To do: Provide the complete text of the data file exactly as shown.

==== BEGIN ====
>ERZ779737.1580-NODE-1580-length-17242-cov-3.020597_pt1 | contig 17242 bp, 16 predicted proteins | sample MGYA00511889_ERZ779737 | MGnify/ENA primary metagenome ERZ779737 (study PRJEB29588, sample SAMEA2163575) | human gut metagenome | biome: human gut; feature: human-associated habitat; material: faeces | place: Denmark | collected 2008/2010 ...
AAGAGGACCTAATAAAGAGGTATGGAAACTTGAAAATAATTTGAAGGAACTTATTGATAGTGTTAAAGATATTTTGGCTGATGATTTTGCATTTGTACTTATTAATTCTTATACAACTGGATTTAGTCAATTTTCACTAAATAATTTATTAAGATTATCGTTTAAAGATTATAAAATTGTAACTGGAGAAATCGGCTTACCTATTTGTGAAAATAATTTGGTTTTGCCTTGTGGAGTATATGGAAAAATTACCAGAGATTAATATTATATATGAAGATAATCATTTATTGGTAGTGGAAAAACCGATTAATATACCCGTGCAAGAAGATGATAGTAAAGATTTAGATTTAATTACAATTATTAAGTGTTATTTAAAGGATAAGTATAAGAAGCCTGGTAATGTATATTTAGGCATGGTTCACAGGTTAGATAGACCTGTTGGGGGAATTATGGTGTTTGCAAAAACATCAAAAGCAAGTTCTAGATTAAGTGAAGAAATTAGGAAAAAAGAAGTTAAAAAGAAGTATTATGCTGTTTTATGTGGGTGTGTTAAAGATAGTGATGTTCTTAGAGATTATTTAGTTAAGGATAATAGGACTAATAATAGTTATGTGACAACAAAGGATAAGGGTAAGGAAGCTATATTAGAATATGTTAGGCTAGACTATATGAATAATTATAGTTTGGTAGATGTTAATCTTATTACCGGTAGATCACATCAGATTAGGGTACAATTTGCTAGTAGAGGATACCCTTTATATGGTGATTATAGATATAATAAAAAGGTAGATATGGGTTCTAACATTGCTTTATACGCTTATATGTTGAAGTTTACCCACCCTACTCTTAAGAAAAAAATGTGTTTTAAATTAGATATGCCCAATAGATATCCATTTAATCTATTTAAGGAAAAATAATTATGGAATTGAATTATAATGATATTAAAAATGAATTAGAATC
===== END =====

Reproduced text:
>ERZ779737.1580-NODE-1580-length-17242-cov-3.020597_pt1 | contig 17242 bp, 16 predicted proteins | sample MGYA00511889_ERZ779737 | MGnify/ENA primary metagenome ERZ779737 (study PRJEB29588, sample SAMEA2163575) | human gut metagenome | biome: human gut; feature: human-associated habitat; material: faeces | place: Denmark | collected 2008/2010 ...
AAGAGGACCTAATAAAGAGGTATGGAAACTTGAAAATAATTTGAAGGAACTTATTGATAGTGTTAAAGATATTTTGGCTGATGATTTTGCATTTGTACTTATTAATTCTTATACAACTGGATTTAGTCAATTTTCACTAAATAATTTATTAAGATTATCGTTTAAAGATTATAAAATTGTAACTGGAGAAATCGGCTTACCTATTTGTGAAAATAATTTGGTTTTGCCTTGTGGAGTATATGGAAAAATTACCAGAGATTAATATTATATATGAAGATAATCATTTATTGGTAGTGGAAAAACCGATTAATATACCCGTGCAAGAAGATGATAGTAAAGATTTAGATTTAATTACAATTATTAAGTGTTATTTAAAGGATAAGTATAAGAAGCCTGGTAATGTATATTTAGGCATGGTTCACAGGTTAGATAGACCTGTTGGGGGAATTATGGTGTTTGCAAAAACATCAAAAGCAAGTTCTAGATTAAGTGAAGAAATTAGGAAAAAAGAAGTTAAAAAGAAGTATTATGCTGTTTTATGTGGGTGTGTTAAAGATAGTGATGTTCTTAGAGATTATTTAGTTAAGGATAATAGGACTAATAATAGTTATGTGACAACAAAGGATAAGGGTAAGGAAGCTATATTAGAATATGTTAGGCTAGACTATATGAATAATTATAGTTTGGTAGATGTTAATCTTATTACCGGTAGATCACATCAGATTAGGGTACAATTTGCTAGTAGAGGATACCCTTTATATGGTGATTATAGATATAATAAAAAGGTAGATATGGGTTCTAACATTGCTTTATACGCTTATATGTTGAAGTTTACCCACCCTACTCTTAAGAAAAAAATGTGTTTTAAATTAGATATGCCCAATAGATATCCATTTAATCTATTTAAGGAAAAATAATTATGGAATTGAATTATAATGATATTAAAAATGAATTAGAATC